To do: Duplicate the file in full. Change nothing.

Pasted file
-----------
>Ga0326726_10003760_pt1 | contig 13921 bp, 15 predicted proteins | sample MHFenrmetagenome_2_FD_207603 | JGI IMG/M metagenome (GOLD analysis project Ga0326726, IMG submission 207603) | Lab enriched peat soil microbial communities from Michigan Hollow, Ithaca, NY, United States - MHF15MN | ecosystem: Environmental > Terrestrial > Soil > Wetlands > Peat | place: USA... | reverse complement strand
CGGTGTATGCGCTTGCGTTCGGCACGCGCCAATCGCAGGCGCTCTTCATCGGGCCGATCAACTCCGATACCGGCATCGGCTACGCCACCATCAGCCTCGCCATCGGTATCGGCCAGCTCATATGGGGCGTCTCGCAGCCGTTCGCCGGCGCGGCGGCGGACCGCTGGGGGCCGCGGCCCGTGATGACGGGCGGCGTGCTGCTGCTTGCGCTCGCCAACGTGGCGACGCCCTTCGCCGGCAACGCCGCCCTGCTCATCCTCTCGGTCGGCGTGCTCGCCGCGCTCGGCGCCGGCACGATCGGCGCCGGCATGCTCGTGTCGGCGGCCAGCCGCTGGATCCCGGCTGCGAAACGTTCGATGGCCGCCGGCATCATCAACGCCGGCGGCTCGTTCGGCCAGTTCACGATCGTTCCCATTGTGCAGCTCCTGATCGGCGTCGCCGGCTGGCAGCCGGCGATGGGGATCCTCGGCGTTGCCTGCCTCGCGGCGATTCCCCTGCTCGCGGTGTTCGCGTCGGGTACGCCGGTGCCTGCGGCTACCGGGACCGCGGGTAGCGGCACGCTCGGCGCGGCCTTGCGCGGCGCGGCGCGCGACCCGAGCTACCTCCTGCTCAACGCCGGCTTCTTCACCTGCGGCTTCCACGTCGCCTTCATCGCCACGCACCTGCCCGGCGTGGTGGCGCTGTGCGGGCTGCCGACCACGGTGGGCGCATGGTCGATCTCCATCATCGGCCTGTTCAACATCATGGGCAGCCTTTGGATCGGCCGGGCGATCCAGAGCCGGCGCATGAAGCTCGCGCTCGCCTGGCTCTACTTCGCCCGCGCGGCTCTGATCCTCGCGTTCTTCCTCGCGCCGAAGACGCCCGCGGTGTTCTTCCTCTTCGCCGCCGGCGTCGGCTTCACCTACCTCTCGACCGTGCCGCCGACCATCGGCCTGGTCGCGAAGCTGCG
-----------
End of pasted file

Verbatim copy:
>Ga0326726_10003760_pt1 | contig 13921 bp, 15 predicted proteins | sample MHFenrmetagenome_2_FD_207603 | JGI IMG/M metagenome (GOLD analysis project Ga0326726, IMG submission 207603) | Lab enriched peat soil microbial communities from Michigan Hollow, Ithaca, NY, United States - MHF15MN | ecosystem: Environmental > Terrestrial > Soil > Wetlands > Peat | place: USA... | reverse complement strand
CGGTGTATGCGCTTGCGTTCGGCACGCGCCAATCGCAGGCGCTCTTCATCGGGCCGATCAACTCCGATACCGGCATCGGCTACGCCACCATCAGCCTCGCCATCGGTATCGGCCAGCTCATATGGGGCGTCTCGCAGCCGTTCGCCGGCGCGGCGGCGGACCGCTGGGGGCCGCGGCCCGTGATGACGGGCGGCGTGCTGCTGCTTGCGCTCGCCAACGTGGCGACGCCCTTCGCCGGCAACGCCGCCCTGCTCATCCTCTCGGTCGGCGTGCTCGCCGCGCTCGGCGCCGGCACGATCGGCGCCGGCATGCTCGTGTCGGCGGCCAGCCGCTGGATCCCGGCTGCGAAACGTTCGATGGCCGCCGGCATCATCAACGCCGGCGGCTCGTTCGGCCAGTTCACGATCGTTCCCATTGTGCAGCTCCTGATCGGCGTCGCCGGCTGGCAGCCGGCGATGGGGATCCTCGGCGTTGCCTGCCTCGCGGCGATTCCCCTGCTCGCGGTGTTCGCGTCGGGTACGCCGGTGCCTGCGGCTACCGGGACCGCGGGTAGCGGCACGCTCGGCGCGGCCTTGCGCGGCGCGGCGCGCGACCCGAGCTACCTCCTGCTCAACGCCGGCTTCTTCACCTGCGGCTTCCACGTCGCCTTCATCGCCACGCACCTGCCCGGCGTGGTGGCGCTGTGCGGGCTGCCGACCACGGTGGGCGCATGGTCGATCTCCATCATCGGCCTGTTCAACATCATGGGCAGCCTTTGGATCGGCCGGGCGATCCAGAGCCGGCGCATGAAGCTCGCGCTCGCCTGGCTCTACTTCGCCCGCGCGGCTCTGATCCTCGCGTTCTTCCTCGCGCCGAAGACGCCCGCGGTGTTCTTCCTCTTCGCCGCCGGCGTCGGCTTCACCTACCTCTCGACCGTGCCGCCGACCATCGGCCTGGTCGCGAAGCTGCG